Racist out­bursts ex­pose SA woes

Lesotho Times - - Africa -

JO­HAN­NES­BURG — A slew of racist com­ments on so­cial me­dia in South Africa have un­leashed out­rage and ex­posed deep hos­til­ity in the “Rain­bow Na­tion” as it strug­gles with its demons 22 years af­ter white-mi­nor­ity rule ended.

Ir­ri­tated by rub­bish left on a beach fol­low­ing New Year’s Day cel­e­bra­tions, Penny Spar­row, a white real es­tate agent from the east­ern coast prov­ince of Kwazulu-na­tal, wrote a sav­age com­ment on Face­book.

“From now I shall ad­dress the blacks of South Africa as mon­keys as I see the cute lit­tle wild mon­keys do the same — pick and drop lit­ter,” she said, in a post­ing that soon went vi­ral.

The fol­low­ing day Chris Hart, an eco­nomic an­a­lyst of­ten quoted in the me­dia, came un­der fire for com­ments on Twit­ter about a grow­ing “sense of en­ti­tle­ment and ha­tred to­wards mi­nori­ties” in South Africa.

He has since been sus­pended from his po­si­tion at Stan­dard Bank, which said there were “racist un­der­tones” in his com­ments.

The posts touched off a vi­cious cy­cle of ha­tred in a coun­try still trau­ma­tised by decades of finely-tuned dis­crim­i­na­tion be­tween the races un­der apartheid rule.

“I want to cleanse this coun­try of all white peo­ple... We must act as Hitler did to the Jews,” Ve­laphi Khu­malo, a lo­cal govern­ment em­ployee, wrote on an­other vi­ral Face­book mes­sage as the war of words wors­ened.

He too has since been sus­pended by the Gaut­eng pro­vin­cial govern­ment depart­ment, which con­demned his “bar­baric and racist ut­ter­ances”.

Flood of insults Soon af­ter An­drew Barnes, a white TV news an­chor, was taken off air by lo­cal chan­nel ENCA af­ter mock­ing the pro­nun­ci­a­tion of a black govern­ment min­is­ter.

The flood of insults “has shone a light on the amount of work that still needs to be done to bring true rec­on­cil­i­a­tion to South Africa,” Mienke Steytler of South Africa’s In­sti­tute of Race Re­la­tions (IRR) told AFP.

The rul­ing African Na­tional Congress (ANC) has filed charges of “crimen in­juria” (in­ten­tion­ally im­pair­ing the dig­nity of oth­ers), against both Spar­row and Hart — but not Khu­malo.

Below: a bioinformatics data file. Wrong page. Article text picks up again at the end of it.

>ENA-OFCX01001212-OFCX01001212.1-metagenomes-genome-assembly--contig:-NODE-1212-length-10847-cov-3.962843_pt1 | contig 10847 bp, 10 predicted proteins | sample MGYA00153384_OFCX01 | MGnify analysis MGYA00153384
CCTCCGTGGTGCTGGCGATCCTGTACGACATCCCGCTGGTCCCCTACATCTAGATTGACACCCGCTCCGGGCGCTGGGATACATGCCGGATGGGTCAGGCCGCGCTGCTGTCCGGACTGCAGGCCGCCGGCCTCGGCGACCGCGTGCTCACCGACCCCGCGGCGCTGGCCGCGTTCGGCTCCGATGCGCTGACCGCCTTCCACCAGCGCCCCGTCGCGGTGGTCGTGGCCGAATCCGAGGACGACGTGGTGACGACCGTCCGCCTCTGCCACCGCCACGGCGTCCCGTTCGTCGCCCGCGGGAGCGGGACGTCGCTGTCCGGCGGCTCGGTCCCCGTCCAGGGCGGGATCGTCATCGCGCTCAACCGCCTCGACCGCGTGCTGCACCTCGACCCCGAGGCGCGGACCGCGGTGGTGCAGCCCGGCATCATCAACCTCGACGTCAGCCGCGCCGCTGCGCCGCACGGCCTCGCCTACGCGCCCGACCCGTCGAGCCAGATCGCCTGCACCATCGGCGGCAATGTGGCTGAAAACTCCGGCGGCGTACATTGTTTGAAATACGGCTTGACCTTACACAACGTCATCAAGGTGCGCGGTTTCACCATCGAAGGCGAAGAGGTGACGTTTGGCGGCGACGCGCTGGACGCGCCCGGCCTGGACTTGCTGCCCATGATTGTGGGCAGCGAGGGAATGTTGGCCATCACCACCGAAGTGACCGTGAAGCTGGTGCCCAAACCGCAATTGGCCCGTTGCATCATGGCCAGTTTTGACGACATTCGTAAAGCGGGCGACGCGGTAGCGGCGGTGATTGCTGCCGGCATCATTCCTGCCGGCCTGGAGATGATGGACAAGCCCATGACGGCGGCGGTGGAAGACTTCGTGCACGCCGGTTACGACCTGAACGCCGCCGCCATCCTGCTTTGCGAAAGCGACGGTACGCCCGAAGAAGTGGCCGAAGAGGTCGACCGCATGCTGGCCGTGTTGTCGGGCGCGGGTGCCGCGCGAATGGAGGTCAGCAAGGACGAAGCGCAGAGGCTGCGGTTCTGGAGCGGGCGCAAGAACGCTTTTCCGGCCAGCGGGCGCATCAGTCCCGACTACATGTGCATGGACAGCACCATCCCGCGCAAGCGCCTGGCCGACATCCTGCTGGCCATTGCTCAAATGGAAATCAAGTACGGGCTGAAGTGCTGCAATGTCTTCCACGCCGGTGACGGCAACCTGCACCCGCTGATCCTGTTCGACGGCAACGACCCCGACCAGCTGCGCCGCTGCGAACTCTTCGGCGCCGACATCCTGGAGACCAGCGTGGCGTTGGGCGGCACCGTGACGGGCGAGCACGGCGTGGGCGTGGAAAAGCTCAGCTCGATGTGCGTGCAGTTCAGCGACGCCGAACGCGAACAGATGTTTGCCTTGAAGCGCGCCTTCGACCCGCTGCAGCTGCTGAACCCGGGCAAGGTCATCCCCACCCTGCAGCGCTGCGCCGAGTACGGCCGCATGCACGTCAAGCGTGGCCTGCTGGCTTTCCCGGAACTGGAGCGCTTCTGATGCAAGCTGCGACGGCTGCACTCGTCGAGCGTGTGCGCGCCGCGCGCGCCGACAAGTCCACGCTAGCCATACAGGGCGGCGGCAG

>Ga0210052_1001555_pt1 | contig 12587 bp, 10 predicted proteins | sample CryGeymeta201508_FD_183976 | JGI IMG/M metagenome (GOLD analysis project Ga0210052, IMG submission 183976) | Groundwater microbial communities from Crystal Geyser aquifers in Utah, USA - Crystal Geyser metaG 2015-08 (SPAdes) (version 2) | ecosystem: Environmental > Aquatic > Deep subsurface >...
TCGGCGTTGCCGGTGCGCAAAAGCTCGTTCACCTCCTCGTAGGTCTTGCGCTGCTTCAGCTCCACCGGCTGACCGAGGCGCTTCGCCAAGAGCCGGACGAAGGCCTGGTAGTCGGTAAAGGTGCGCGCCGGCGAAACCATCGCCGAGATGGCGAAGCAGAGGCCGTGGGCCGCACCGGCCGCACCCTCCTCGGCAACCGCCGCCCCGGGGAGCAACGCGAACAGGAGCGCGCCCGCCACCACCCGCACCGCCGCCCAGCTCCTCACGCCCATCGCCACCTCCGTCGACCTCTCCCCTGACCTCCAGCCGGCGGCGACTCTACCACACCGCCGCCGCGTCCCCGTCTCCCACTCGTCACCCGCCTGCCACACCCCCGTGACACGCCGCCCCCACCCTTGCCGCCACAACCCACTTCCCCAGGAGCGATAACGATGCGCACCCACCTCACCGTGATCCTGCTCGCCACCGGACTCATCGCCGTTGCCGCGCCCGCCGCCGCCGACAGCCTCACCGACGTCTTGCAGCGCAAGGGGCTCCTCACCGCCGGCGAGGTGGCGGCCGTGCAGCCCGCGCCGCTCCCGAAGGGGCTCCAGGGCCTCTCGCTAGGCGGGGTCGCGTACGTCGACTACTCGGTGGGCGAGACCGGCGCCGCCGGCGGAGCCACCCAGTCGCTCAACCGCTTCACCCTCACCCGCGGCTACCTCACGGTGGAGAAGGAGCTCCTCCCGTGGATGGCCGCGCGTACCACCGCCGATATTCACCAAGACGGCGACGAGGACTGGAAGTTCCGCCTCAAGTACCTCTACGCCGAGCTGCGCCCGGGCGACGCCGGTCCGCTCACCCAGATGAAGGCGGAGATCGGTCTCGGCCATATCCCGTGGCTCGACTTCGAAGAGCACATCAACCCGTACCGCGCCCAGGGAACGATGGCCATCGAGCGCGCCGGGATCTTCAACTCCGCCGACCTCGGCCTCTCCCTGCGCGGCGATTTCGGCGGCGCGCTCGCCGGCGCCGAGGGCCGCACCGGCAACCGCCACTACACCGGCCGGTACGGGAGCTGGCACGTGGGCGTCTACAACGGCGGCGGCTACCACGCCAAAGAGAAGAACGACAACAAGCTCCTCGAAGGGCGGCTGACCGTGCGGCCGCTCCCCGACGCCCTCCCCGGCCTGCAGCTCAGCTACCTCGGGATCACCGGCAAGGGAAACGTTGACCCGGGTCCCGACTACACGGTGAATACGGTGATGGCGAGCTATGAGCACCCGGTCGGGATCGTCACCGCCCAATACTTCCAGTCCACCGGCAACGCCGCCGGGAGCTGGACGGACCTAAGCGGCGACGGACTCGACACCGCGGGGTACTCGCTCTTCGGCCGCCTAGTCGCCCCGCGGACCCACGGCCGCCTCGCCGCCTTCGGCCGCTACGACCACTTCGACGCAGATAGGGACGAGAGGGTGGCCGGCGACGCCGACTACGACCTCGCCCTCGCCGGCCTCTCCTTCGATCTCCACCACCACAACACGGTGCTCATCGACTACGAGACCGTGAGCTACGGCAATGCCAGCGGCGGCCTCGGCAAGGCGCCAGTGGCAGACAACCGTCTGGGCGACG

“We opened and laid charges against the peo­ple who orig­i­nally started mak­ing th­ese of­fen­sive state­ments,” party spokesman Zizi Kodwa told AFP.

“Th­ese in­di­vid­u­als must be pun­ished be­cause they are tak­ing South Africa back... South Africa has never been so po­larised as it is to­day racially.

“Khu­malo re­acted to an of­fen­sive com­ment which was made against black peo­ple.”

Steytler slammed the ANC for “un­ac­cept­able dis­crim­i­na­tion” over its de­ci­sion not to pur­sue charges against Khu­malo.

In 2000, 72 per­cent of South Africans were re­ported to be­lieve in­ter­ra­cial re­la­tions were im­prov­ing. By 2012, that fig­ure had dropped to 39 per­cent, ac­cord­ing to a govern­ment re­port.

The ANC has also floated the idea of laws crim­i­nal­is­ing “any act that per­pet­u­ates racism and glo­ri­fies apartheid”.

But crim­i­nal­is­ing racism is not nec­es­sar­ily the so­lu­tion, said Nelson Man­dela Foun­da­tion CEO Sello Hatang.

He quoted the late pres­i­dent Man­dela, say­ing: “In the end, rec­on­cil­i­a­tion is a spir­i­tual process, which re­quires more than just a le­gal frame­work. It has to hap­pen in the hearts and minds of peo­ple.”

Party pol­i­tics A clumsy at­tempt to apol­o­gise by Spar­row only stoked pub­lic anger af­ter she ap­peared to blame her di­a­betes for her out­burst.

And the coun­try’s largest op­po­si­tion party, the Demo­cratic Al­liance, which has long been try­ing to shake off its rep­u­ta­tion as a “white party”, was left red-faced when it was re­vealed that Spar­row was a mem­ber.

The party fought to de­fend it­self, lash­ing out at Spar­row for “de­hu­man­is­ing black South Africans” and ex­pelling her. Khu­malo, too, pre­sented his apolo­gies, but the ex­plo­sion of vit­riol across so­cial me­dia con­tin­ued un­abated — re­flect­ing of­ten-un­spo­ken ten­sions within South African so­ci­ety.

“The weaker the econ­omy is and the higher the un­em­ploy­ment fig­ures are, the more frus­trated peo­ple are and the more they are likely to lash out at each other,” said Steytler.

South Africa is bat­tling a 25 per­cent un­em­ploy­ment rate, slow growth and a sharply weak­en­ing cur­rency, with the risk of junk sta­tus loom­ing on the credit hori­zon.

“We have been liv­ing on a cos­metic rain­bow na­tion since 1994,” said Ron­ald Lamola, a for­mer leader in the ANC’S youth wing. “There will be no racial har­mony with­out eco­nomic equal­ity.”

Penny Spar­row’s di­a­tribe about rub­bish on a beach com­pared black rev­ellers to mon­keys.

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